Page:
Ron Behr serves as OxCEPT’s VP of Business Development. His background in developing and launching products for multi-national companies in global markets has enabled him to parlay this knowledge with SME/SMB organizations, primarily in the technology industry with specific focus on software application. Recognizing that talent and skill sets available from markets outside of the United States aren’t always optimized, he has established a link between those products and services offered from outside of the United States and the Eco System of Silicon Valley.
Putting Security Back in the Hands of Users
Headline after headline, the most recent being Ashley Madison, show just how poor many organisations are at providing “secure” services. Imperfect technology, and poor use of technology by others, frequently puts our privacy and even security at risk.
We have to move to a world where our technology is able to work for us, and not against us. Where it helps prevent companies using information about you without your permission, and where we rely as little as possible on central authorities to validate and generate things like cryptographic keys.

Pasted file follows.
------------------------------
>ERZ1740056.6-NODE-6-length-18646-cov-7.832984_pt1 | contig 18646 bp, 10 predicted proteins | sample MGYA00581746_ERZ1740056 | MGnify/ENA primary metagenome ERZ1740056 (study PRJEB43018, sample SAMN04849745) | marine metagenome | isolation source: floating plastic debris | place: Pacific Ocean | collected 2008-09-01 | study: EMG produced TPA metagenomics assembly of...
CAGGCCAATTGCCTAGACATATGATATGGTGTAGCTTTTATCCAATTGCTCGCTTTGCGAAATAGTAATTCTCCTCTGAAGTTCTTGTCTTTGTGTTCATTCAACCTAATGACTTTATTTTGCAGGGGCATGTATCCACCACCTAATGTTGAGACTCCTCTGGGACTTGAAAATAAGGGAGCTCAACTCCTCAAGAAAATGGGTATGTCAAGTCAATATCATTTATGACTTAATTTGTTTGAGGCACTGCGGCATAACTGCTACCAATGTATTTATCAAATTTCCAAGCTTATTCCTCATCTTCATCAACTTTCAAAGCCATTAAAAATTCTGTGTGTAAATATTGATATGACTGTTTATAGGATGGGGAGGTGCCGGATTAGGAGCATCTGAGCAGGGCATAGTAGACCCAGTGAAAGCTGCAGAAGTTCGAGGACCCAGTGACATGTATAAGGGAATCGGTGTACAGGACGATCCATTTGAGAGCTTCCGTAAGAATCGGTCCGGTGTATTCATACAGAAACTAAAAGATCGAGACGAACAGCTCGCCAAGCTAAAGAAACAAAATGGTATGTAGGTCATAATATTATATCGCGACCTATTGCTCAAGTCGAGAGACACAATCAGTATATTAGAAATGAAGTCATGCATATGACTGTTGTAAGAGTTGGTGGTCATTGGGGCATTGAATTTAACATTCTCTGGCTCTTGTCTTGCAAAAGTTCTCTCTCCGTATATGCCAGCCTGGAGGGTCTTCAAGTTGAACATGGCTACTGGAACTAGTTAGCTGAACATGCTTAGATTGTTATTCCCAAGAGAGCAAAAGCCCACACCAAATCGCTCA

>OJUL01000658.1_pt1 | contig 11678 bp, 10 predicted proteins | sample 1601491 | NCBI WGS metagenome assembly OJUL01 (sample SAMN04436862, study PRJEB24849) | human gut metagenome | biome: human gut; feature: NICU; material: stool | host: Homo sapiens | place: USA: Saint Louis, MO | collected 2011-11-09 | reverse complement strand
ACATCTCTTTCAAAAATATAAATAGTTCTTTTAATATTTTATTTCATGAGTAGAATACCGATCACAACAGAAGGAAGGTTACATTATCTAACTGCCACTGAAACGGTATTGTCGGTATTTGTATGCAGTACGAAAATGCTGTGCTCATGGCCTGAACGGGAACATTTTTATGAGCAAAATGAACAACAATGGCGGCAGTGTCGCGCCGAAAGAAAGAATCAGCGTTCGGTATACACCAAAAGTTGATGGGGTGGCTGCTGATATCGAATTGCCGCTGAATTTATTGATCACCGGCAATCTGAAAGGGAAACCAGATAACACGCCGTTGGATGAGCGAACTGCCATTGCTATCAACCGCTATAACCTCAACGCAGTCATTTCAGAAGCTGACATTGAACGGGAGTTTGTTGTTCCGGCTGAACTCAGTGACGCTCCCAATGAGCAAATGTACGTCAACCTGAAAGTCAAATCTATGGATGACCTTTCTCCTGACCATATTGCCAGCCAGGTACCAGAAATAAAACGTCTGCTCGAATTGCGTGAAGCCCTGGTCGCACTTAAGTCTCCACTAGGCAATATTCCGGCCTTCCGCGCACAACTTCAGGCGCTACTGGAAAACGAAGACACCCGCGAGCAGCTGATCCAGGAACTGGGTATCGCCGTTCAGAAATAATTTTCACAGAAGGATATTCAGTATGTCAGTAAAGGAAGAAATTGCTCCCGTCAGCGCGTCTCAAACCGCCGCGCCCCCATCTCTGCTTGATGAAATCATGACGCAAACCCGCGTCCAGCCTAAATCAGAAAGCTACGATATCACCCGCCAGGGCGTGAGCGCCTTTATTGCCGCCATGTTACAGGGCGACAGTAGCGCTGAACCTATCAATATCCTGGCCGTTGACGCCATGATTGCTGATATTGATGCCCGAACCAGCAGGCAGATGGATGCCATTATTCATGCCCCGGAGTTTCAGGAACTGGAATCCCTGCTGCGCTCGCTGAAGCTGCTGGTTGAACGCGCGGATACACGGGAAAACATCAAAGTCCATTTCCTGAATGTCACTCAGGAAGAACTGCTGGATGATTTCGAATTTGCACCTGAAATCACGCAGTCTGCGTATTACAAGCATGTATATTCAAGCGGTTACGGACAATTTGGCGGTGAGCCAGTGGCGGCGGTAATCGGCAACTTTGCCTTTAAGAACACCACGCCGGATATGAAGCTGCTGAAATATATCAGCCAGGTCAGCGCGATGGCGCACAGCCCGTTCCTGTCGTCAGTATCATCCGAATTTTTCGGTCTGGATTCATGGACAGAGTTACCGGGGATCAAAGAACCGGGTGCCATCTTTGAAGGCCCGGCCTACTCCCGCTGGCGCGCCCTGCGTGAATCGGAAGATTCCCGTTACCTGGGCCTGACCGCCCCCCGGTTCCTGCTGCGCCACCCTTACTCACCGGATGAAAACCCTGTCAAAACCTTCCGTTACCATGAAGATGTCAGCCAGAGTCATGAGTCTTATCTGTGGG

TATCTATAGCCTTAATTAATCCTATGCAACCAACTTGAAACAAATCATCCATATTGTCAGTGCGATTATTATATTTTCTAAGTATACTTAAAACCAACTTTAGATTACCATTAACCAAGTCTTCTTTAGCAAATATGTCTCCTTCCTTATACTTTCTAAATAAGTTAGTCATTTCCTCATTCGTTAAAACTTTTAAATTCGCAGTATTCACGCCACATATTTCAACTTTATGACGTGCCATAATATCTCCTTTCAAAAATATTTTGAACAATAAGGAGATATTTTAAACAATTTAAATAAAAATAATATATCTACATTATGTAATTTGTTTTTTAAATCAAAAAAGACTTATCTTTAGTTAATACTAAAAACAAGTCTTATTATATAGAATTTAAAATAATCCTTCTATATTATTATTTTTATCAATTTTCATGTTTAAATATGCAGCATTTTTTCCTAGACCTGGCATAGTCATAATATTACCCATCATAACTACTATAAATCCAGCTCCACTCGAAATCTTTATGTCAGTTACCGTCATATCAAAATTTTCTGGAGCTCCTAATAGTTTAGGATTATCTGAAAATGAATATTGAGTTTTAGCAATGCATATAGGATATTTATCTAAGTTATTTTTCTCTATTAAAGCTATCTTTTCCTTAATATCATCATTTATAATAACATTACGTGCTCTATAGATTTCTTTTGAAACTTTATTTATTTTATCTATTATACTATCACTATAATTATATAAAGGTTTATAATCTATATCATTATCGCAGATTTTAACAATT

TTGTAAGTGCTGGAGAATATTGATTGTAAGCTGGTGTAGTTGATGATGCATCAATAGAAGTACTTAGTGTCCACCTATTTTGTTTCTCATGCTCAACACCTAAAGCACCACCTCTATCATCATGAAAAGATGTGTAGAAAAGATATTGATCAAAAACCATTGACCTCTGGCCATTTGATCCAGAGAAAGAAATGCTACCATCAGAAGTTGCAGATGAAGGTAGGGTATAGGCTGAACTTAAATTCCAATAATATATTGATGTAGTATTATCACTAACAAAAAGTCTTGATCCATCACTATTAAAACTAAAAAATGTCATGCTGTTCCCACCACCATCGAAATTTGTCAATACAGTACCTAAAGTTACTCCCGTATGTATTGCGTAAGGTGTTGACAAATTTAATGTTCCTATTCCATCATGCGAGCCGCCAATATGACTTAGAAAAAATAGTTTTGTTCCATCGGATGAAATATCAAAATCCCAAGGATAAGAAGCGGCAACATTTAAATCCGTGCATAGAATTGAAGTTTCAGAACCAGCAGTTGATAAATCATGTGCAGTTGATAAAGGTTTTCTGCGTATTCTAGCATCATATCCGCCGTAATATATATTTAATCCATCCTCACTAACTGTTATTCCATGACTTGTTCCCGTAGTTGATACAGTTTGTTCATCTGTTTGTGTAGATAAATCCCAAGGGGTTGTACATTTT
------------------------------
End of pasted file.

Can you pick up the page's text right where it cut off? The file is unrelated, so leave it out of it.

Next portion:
I believe in giving people control of their own computer security.
A first step in this evolution is Scrambl, which authenticates communication links via your own judgement of the people or devices you link to, not just that of some impersonal central authority. If two people use Scrambl to connect then they don’t have to rely on any other service to identify each other, or generate their encryption keys, or do anything else they need to trust. The only need to trust each other.
HCBK, the protocol driving Scrambl’s military-grade user protection, was built to put security back into the hands of its users, and give them back their right to privacy.